One article on PainSci cites Lysakowski 2007: Does Epsom Salt Work?
PainSci commentary on Lysakowski 2007: ?This page is one of thousands in the PainScience.com bibliography. It is not a general article: it is focused on a single scientific paper, and it may provide only just enough context for the summary to make sense. Links to other papers and more general information are provided wherever possible.
Although “the biological basis for its [magnesium’s] potential antinociceptive effect is promising,” no pain-killing effect could be found in several trials of magnesium given to patients with anasthesia. It seems unlikely that magnesium would fail to relieve pain in this context, and yet succeed when absorbed from Epsom salts baths.
~ Paul Ingraham
original abstract †Abstracts here may not perfectly match originals, for a variety of technical and practical reasons. Some abstacts are truncated for my purposes here, if they are particularly long-winded and unhelpful. I occasionally add clarifying notes. And I make some minor corrections.
BACKGROUND: Randomized trials have reached different conclusions as to whether magnesium is a useful adjuvant to postoperative analgesia.
METHODS: We performed a comprehensive search (electronic databases, bibliographies, all languages, to 4.2006) for randomized comparisons of magnesium and placebo in the surgical setting. Information on postoperative pain intensity and analgesic requirements was extracted from the trials and compared qualitatively. Dichotomous data on adverse effects were combined using classic methods of meta-analysis.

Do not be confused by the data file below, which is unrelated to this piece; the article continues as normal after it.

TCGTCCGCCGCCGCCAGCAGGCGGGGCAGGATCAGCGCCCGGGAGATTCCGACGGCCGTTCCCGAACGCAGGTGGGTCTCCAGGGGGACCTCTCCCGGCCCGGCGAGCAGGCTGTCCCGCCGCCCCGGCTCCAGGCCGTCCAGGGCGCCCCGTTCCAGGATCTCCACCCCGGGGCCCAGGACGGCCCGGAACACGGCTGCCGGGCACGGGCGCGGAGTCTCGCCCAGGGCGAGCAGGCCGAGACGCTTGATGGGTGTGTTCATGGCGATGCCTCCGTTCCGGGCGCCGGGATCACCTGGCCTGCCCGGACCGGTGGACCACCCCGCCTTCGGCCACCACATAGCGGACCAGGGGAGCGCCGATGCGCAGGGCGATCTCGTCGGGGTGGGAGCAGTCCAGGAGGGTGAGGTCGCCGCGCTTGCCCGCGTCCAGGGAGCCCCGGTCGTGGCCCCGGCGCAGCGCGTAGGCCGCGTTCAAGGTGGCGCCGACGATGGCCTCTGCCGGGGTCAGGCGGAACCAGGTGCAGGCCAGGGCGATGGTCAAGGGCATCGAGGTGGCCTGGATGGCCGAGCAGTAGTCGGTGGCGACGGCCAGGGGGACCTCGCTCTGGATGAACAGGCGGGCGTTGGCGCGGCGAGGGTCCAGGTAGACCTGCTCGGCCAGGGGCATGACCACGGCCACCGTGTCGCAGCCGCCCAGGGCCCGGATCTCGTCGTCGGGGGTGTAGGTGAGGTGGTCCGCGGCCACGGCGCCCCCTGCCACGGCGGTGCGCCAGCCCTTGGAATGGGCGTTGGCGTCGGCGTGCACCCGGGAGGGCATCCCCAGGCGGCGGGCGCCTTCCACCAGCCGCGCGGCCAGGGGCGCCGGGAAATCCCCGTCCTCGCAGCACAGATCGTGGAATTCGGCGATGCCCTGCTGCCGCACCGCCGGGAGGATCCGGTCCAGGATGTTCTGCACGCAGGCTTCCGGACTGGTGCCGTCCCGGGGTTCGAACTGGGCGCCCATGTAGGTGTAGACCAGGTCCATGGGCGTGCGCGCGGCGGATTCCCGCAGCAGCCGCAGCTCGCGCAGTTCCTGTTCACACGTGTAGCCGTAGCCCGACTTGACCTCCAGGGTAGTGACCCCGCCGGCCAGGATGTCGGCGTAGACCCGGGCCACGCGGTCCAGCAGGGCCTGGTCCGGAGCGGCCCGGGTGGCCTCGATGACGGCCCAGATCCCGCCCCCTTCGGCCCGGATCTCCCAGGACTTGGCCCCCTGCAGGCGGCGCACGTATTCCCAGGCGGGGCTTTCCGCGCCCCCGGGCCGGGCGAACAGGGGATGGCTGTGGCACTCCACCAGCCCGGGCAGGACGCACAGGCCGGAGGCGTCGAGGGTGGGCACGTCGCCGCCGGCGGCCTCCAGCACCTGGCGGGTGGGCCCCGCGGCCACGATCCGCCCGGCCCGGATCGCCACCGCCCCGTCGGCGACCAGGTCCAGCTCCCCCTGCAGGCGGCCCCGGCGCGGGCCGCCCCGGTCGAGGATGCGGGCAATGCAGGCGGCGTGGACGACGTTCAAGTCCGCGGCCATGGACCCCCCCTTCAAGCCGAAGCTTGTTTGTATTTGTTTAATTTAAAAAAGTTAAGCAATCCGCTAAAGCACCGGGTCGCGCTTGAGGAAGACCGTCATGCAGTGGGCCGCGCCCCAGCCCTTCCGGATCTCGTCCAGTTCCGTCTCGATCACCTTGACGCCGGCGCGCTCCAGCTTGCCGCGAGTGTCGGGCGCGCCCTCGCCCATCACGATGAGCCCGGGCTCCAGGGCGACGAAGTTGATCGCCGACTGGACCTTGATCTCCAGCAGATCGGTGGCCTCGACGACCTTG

RESULTS: Fourteen randomized trials (778 patients, 404 received magnesium) tested magnesium laevulinate, gluconate or sulfate. With magnesium, postoperative pain intensity was significantly decreased in four (29%) trials, was no different from placebo in seven (50%), and was increased in one (7%); two trials (14%) did not report on pain intensity. With magnesium, postoperative analgesic requirements were significantly reduced in eight (57%) trials, were no different from placebo in five (36%), and were increased in one (7%). Magnesium-treated patients had less postoperative shivering (relative risk 0.38, 95% confidence interval 0.17-0.88, number-needed-to-treat 14). Seven trials reported on magnesium serum levels. In all, serum levels were increased in patients who received magnesium; in six, serum levels were decreased in those who received placebo.
CONCLUSIONS: These trials do not provide convincing evidence that perioperative magnesium may have favorable effects on postoperative pain intensity and analgesic requirements. Perioperative magnesium supplementation prevents postoperative hypomagnesemia and decreases the incidence of postoperative shivering. It may be worthwhile to further study the role of magnesium as a supplement to postoperative analgesia, since this relatively harmless molecule is inexpensive, and the biological basis for its potential antinociceptive effect is promising.
- “The use of intravenous magnesium sulfate on postoperative analgesia in orthopedic surgery: A systematic review of randomized controlled trials,” Peng et al, Medicine (Baltimore), 2018.
This page is part of the PainScience BIBLIOGRAPHY, which contains plain language summaries of thousands of scientific papers & others sources. It’s like a highly specialized blog. A few highlights:
- Cannabidiol (CBD) products for pain: ineffective, expensive, and with potential harms. Moore 2023 J Pain.
- Inciting events associated with lumbar disc herniation. Suri 2010 Spine J.
- Prediction of an extruded fragment in lumbar disc patients from clinical presentations. Pople 1994 Spine (Phila Pa 1976).
- Characteristics of patients with low back and leg pain seeking treatment in primary care: baseline results from the ATLAS cohort study. Konstantinou 2015 BMC Musculoskelet Disord.
- Effectiveness and cost-effectiveness of universal school-based mindfulness training compared with normal school provision in reducing risk of mental health problems and promoting well-being in adolescence: the MYRIAD cluster randomised controlled trial. Kuyken 2022 Evid Based Ment Health.